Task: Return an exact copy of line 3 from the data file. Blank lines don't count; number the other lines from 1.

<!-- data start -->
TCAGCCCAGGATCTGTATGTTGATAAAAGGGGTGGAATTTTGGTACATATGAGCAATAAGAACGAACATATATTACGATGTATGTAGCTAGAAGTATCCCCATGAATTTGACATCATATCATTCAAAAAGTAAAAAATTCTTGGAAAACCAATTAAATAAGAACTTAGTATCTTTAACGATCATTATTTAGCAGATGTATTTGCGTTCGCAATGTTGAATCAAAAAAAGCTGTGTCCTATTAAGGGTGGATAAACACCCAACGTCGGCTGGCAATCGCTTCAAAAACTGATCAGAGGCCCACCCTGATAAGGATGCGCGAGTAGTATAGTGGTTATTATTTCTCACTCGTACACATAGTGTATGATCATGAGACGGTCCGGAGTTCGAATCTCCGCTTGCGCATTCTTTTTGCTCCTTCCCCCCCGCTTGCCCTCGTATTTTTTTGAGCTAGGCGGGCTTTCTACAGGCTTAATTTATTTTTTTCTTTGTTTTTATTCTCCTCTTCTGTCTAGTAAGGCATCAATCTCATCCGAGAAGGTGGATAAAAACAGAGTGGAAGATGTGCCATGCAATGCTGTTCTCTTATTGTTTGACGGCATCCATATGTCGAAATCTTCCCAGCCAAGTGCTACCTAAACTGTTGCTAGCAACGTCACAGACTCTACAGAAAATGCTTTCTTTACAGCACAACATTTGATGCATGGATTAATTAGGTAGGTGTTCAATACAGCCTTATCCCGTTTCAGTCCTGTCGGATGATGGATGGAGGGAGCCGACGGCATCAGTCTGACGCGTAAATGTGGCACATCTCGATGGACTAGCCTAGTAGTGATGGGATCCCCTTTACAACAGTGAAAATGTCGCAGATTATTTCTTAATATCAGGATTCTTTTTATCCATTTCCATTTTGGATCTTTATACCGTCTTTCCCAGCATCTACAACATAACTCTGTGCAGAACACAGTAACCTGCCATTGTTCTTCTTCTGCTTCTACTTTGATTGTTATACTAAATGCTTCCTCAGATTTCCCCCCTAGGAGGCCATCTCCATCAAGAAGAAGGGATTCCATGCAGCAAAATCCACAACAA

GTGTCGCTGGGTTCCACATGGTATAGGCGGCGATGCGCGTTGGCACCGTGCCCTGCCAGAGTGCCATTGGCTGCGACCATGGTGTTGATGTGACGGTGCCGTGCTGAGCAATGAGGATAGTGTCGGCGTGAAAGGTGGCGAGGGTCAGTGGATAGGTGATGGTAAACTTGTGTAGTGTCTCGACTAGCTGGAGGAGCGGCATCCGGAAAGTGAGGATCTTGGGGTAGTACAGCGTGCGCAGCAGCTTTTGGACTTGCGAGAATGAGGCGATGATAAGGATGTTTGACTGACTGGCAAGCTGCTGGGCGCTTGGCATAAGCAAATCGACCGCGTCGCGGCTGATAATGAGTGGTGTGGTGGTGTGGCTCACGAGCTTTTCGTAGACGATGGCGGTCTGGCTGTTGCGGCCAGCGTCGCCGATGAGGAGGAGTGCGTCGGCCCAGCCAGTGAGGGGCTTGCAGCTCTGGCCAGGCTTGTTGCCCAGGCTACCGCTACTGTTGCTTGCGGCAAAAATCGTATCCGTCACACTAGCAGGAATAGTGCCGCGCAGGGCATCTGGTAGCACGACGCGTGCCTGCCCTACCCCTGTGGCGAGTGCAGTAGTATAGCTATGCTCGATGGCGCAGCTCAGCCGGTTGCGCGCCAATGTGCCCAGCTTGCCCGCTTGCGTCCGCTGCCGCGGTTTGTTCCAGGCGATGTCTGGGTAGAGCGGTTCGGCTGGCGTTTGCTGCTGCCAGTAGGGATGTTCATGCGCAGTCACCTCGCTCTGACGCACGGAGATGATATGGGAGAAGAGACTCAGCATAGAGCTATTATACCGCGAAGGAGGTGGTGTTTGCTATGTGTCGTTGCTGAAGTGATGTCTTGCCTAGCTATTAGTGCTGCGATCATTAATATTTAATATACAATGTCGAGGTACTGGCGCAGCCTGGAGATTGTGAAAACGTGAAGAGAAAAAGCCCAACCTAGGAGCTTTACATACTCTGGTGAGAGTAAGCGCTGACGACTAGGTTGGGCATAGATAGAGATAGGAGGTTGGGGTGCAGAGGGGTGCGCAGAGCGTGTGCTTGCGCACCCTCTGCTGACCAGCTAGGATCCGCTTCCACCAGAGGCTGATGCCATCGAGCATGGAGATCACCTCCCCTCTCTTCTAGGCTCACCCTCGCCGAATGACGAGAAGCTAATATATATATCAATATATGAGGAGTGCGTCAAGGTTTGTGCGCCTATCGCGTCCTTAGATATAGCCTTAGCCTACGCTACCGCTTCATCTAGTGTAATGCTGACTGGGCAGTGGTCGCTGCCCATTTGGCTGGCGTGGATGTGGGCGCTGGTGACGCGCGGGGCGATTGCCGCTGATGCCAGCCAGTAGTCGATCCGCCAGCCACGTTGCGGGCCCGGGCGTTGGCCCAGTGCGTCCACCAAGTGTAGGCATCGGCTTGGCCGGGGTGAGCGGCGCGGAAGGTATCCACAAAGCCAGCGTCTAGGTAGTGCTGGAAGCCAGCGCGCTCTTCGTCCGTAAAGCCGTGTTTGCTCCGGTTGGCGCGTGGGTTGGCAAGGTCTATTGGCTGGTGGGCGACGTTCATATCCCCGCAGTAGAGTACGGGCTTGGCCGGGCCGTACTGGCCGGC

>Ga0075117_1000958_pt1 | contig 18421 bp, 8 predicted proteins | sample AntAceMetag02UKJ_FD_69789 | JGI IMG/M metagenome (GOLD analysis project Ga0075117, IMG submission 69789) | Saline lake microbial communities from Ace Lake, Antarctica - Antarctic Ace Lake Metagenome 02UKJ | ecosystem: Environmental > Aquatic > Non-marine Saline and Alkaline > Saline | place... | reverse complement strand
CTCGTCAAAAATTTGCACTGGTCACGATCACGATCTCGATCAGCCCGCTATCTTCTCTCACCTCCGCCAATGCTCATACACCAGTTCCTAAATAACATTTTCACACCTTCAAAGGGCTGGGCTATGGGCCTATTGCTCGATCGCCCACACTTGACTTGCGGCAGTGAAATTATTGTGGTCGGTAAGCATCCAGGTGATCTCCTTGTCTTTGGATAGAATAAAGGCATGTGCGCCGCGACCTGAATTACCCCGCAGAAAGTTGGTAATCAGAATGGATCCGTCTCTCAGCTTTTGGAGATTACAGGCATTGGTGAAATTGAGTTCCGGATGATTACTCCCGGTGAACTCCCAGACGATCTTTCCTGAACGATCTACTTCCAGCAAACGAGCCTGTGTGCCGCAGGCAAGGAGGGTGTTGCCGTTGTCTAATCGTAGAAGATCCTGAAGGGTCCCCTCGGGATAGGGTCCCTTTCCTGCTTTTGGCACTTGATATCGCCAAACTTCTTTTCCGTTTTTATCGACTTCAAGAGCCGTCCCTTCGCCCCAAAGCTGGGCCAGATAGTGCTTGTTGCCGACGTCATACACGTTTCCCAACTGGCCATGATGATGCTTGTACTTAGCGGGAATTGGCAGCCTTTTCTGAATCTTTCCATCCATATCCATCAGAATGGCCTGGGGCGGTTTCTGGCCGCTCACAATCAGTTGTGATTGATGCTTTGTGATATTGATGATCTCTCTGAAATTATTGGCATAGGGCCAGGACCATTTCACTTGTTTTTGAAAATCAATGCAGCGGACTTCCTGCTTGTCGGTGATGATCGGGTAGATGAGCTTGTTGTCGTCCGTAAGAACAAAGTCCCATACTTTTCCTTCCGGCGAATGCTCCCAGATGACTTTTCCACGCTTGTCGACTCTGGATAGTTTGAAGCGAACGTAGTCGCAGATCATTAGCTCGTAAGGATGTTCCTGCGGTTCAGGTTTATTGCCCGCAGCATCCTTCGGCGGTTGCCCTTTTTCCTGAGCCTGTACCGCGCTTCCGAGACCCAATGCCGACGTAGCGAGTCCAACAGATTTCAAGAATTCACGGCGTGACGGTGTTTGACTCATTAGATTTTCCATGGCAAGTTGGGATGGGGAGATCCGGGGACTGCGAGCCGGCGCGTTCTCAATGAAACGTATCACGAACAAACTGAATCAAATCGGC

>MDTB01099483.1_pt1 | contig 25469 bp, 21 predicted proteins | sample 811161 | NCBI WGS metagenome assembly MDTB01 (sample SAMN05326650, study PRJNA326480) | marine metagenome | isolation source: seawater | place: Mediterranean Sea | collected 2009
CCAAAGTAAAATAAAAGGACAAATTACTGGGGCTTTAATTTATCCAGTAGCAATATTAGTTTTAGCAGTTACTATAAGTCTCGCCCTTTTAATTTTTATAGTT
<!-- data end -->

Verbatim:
>Ga0075117_1000958_pt1 | contig 18421 bp, 8 predicted proteins | sample AntAceMetag02UKJ_FD_69789 | JGI IMG/M metagenome (GOLD analysis project Ga0075117, IMG submission 69789) | Saline lake microbial communities from Ace Lake, Antarctica - Antarctic Ace Lake Metagenome 02UKJ | ecosystem: Environmental > Aquatic > Non-marine Saline and Alkaline > Saline | place... | reverse complement strand